“Oh no, not again,” I thought as I read Martin Varsavsky’s advice for US entrepreneurs in Europe. As is too often the case when Americans describe Europe, it had a number of generalizations that weren’t just a little off, but completely wrong. A few examples:
- “Most of Europe has the euro as a common currency”
Only 17 of Europe’s 50 countries use the Euro. Even within the EU there are 10 countries that maintain their own national currency.
- “Europe is great for an American tech entrepreneur because wealth is better distributed”
The difference between the Scandinavian countries and, say, Russia is enourmous when it comes to wealth distribution.
- “More consumers can buy your products and services”
Certainly depends on whether you’re selling to Swiss or Romanians.
- “Europeans have ambivalent feelings towards entrepreneurs and being an entrepreneur is not as well regarded”
Again, totally depends on what country and which social class you’re in.
All of this wouldn’t bother me so much if it weren’t for the fact that I see these kinds of generalizations all the time. It’s not uncommon for Americans who’ve briefly visited one or two countries in Europe to say, “In Europe they…” or “Europeans are…”. This makes me cringe every time, because it is the equivalent of a European person visiting a city in Mexico and going, “In North America they…” or “North Americans are…” solely based on their experiences in that Mexican city.
Europe is a vast area stretching from Iceland in the West to the Ural Mountains in Russia. It consists of 50 countries with a combined population of 739 million (more than North America). There are a plethora of peoples, cultures, and languages. Very few general obversations can be made about such a large group.
You may say, “Well, this is like the US with its different states.” I would disagree because, while there is certainly a noticable difference between, say, New York City and a rural Mississippian town, the majority of Americans share the same language and at least a minor number of cultural references. From a legal perspective the US is a true federation, whereas Europe consists of independent nations, half of which have entered into a loose union that is currently nowhere near a true federation. Laws vary greatly within Europe. Some Americans seem to think that the laws they come across in one European country will be the same all over Europe, but this is rarely the case – even inside the EU.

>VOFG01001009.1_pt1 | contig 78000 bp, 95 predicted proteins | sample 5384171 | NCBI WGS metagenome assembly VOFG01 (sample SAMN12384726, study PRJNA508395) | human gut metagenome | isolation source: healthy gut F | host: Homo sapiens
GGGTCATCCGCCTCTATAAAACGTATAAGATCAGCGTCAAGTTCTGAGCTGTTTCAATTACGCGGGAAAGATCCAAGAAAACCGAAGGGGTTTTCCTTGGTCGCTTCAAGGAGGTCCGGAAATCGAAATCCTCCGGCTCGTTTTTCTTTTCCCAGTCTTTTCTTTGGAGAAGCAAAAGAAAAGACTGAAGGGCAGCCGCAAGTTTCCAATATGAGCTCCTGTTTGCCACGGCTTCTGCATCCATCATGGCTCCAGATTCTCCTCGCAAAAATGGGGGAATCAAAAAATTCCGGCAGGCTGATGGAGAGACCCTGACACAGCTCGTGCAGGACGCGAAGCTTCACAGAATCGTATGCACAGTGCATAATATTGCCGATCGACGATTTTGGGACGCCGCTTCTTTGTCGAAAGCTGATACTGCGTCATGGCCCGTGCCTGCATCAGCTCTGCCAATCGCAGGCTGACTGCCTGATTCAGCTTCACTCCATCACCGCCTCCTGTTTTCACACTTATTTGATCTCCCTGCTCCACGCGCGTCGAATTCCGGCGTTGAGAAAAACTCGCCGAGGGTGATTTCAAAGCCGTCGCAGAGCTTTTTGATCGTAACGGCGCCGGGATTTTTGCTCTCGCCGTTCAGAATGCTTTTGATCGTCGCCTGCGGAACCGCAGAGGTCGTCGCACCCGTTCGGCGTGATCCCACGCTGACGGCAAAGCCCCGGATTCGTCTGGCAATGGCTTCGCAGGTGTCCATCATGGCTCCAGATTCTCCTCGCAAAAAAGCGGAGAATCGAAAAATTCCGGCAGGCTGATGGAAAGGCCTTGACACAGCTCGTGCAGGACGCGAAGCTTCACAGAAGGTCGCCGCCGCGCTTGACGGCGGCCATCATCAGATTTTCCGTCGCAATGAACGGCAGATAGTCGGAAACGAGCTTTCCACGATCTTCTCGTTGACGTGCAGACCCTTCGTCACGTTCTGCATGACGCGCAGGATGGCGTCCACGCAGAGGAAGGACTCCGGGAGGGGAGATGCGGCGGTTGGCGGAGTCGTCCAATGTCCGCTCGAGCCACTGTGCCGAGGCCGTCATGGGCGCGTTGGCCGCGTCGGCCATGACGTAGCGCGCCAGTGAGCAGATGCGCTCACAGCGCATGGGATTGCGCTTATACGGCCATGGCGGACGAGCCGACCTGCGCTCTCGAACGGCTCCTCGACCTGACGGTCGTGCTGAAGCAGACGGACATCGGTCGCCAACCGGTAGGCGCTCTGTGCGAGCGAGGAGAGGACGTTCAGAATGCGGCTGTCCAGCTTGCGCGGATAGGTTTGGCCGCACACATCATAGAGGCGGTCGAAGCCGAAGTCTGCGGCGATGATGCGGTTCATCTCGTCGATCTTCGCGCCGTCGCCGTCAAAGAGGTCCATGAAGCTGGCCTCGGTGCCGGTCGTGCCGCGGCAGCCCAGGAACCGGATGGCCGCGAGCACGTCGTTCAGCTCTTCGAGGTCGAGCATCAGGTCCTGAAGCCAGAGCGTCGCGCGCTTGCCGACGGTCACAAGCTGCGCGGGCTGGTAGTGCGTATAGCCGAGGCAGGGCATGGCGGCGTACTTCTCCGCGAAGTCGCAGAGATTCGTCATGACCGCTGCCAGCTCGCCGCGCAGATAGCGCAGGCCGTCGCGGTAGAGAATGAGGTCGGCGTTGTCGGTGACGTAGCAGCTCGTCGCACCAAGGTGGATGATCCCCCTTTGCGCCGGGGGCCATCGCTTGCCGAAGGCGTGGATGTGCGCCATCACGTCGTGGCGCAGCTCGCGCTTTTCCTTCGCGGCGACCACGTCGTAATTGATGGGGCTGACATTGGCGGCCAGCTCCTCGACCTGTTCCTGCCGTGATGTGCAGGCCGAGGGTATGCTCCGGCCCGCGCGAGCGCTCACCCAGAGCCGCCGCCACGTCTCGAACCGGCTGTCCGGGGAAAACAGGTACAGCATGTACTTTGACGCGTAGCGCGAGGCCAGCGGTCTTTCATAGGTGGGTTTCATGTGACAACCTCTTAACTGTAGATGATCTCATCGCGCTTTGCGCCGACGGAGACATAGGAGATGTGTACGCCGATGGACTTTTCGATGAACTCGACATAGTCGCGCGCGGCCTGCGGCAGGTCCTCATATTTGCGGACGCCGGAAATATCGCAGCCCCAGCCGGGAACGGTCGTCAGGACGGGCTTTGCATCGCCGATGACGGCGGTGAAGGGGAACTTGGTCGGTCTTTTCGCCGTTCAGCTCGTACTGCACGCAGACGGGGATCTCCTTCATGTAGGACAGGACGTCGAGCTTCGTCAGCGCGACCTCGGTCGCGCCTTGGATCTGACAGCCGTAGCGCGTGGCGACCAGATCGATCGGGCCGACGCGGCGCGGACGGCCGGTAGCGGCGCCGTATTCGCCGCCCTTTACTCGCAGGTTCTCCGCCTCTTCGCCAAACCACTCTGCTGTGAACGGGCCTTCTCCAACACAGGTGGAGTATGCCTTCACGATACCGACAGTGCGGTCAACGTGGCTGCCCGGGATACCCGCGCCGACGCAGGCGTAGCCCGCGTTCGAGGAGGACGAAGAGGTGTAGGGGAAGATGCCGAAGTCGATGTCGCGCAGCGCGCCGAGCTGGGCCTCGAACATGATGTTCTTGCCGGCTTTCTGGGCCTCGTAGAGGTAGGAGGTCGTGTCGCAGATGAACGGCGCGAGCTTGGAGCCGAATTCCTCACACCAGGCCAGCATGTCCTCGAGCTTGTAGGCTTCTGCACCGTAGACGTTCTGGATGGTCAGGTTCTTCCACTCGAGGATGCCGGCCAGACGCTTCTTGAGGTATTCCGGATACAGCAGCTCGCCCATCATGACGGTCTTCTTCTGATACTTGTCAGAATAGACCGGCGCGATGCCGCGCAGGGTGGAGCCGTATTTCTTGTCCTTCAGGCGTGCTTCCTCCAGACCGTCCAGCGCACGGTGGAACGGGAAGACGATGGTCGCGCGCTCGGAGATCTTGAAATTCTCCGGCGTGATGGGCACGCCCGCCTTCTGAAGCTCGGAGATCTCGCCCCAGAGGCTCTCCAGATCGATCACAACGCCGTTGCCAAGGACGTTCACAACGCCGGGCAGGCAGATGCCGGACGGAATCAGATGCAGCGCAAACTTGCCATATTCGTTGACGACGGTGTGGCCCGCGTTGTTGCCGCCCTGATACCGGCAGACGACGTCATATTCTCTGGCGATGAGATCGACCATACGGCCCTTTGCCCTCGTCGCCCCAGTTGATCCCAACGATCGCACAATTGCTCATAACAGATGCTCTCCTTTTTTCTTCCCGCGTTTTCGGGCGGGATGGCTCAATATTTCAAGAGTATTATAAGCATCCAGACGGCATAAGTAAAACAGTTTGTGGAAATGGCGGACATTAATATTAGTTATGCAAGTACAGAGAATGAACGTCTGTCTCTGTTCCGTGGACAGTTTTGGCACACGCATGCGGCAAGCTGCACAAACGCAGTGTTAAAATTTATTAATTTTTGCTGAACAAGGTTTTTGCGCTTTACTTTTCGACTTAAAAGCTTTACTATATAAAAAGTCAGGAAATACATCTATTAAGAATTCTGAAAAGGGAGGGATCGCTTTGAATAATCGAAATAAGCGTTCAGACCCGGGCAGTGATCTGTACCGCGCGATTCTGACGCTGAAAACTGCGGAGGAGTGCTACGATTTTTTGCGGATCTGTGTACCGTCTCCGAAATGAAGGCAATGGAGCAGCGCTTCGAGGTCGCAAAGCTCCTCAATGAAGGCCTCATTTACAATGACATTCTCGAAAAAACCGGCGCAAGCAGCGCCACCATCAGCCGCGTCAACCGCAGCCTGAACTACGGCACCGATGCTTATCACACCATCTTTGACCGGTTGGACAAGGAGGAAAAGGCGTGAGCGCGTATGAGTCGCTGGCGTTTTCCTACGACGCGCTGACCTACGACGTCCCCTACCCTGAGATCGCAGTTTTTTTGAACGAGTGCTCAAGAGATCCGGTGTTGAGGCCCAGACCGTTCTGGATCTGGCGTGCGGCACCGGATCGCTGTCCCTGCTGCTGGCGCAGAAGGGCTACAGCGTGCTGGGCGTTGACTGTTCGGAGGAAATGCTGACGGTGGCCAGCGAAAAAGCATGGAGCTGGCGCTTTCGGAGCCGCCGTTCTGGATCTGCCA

Americans have media that cover the entire US and ensure at least some cultural cohesion. You may think that America is divided, but it doesn’t even come close to the division between the nations in Europe who only recently decided that the countless wars between them perhaps weren’t particularly fruitful. Take the United Kingdom, for instance – its history is ripe with long wars against France, Spain, and Germany. Is it any wonder that a majority of British people don’t want to be part of the EU?
For better or for worse, the many different languages spoken in Europe tend to act as natural borders that separate peoples. This is made worse by the fact that a large number of Europeans mainly consume media (and to a lesser extent culture) from their own country or countries nearby. This means that the differences between the countries in Europe can be quite significant. And while this certainly occasionally hinders cross-cultural understanding, it also has its bright sides:
I personally love how I, being in Copenhagen, Denmark, can jump on a plane and just an hour later be in Berlin with its different language and slightly different people. 40 minutes further by plane and I’ll be in Switzerland with its magnificent Alps, a landscape totally different from what I came from. 25 minutes further by plane and I’ll be in Italy, where everything I see and hear around me – the people, the language, the architecture, the landscape, the culture, the food, social interaction, etc. – will be totally different from Denmark. These differences are part of the charm of Europe.
For Europeans reading this, it’s important to note that I believe in European unity. I’m not trying to argue that because we are different, we should remain isolated in our various nations. Quite the opposite: I believe in a strong European union, and I believe that whatever differences we have we can work together – not just for the sake of economic prosperity, but to ensure peace. But regardless of whether or not you believe in more or less European cooperation, it is a fact that the European nations are very different.
In short, just remember this:
Every time you start a sentence with “Europeans are…”, you are about to make a generalization about 739 million people spread across 50 vastly different countries and a large number of different cultures.
Every time you start a sentence with “Europeans are…”, that sentence is most likely going to be wrong.